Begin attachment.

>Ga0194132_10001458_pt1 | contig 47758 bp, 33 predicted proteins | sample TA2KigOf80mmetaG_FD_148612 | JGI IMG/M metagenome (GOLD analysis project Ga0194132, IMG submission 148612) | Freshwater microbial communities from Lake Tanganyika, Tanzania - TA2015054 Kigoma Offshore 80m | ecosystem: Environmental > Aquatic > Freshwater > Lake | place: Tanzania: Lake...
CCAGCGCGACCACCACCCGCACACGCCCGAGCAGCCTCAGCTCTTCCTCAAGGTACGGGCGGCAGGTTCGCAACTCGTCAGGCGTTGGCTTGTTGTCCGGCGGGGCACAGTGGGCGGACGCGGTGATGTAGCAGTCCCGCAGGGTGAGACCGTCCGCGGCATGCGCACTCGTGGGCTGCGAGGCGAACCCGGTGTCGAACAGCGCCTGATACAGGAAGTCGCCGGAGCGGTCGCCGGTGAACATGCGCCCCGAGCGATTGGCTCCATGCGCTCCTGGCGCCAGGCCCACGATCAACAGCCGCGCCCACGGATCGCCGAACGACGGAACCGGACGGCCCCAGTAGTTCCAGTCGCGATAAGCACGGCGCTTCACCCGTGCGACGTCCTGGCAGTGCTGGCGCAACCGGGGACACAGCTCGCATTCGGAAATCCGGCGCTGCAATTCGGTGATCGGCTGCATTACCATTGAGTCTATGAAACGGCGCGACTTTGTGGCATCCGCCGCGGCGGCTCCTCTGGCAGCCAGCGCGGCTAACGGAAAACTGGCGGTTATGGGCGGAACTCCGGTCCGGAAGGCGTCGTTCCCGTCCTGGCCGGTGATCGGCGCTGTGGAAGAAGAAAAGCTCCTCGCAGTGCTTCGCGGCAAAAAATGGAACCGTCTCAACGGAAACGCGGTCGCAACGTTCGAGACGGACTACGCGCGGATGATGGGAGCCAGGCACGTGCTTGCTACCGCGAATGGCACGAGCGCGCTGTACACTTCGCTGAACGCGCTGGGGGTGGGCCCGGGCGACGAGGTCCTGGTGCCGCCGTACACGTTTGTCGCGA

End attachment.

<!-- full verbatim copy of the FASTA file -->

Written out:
>Ga0194132_10001458_pt1 | contig 47758 bp, 33 predicted proteins | sample TA2KigOf80mmetaG_FD_148612 | JGI IMG/M metagenome (GOLD analysis project Ga0194132, IMG submission 148612) | Freshwater microbial communities from Lake Tanganyika, Tanzania - TA2015054 Kigoma Offshore 80m | ecosystem: Environmental > Aquatic > Freshwater > Lake | place: Tanzania: Lake...
CCAGCGCGACCACCACCCGCACACGCCCGAGCAGCCTCAGCTCTTCCTCAAGGTACGGGCGGCAGGTTCGCAACTCGTCAGGCGTTGGCTTGTTGTCCGGCGGGGCACAGTGGGCGGACGCGGTGATGTAGCAGTCCCGCAGGGTGAGACCGTCCGCGGCATGCGCACTCGTGGGCTGCGAGGCGAACCCGGTGTCGAACAGCGCCTGATACAGGAAGTCGCCGGAGCGGTCGCCGGTGAACATGCGCCCCGAGCGATTGGCTCCATGCGCTCCTGGCGCCAGGCCCACGATCAACAGCCGCGCCCACGGATCGCCGAACGACGGAACCGGACGGCCCCAGTAGTTCCAGTCGCGATAAGCACGGCGCTTCACCCGTGCGACGTCCTGGCAGTGCTGGCGCAACCGGGGACACAGCTCGCATTCGGAAATCCGGCGCTGCAATTCGGTGATCGGCTGCATTACCATTGAGTCTATGAAACGGCGCGACTTTGTGGCATCCGCCGCGGCGGCTCCTCTGGCAGCCAGCGCGGCTAACGGAAAACTGGCGGTTATGGGCGGAACTCCGGTCCGGAAGGCGTCGTTCCCGTCCTGGCCGGTGATCGGCGCTGTGGAAGAAGAAAAGCTCCTCGCAGTGCTTCGCGGCAAAAAATGGAACCGTCTCAACGGAAACGCGGTCGCAACGTTCGAGACGGACTACGCGCGGATGATGGGAGCCAGGCACGTGCTTGCTACCGCGAATGGCACGAGCGCGCTGTACACTTCGCTGAACGCGCTGGGGGTGGGCCCGGGCGACGAGGTCCTGGTGCCGCCGTACACGTTTGTCGCGA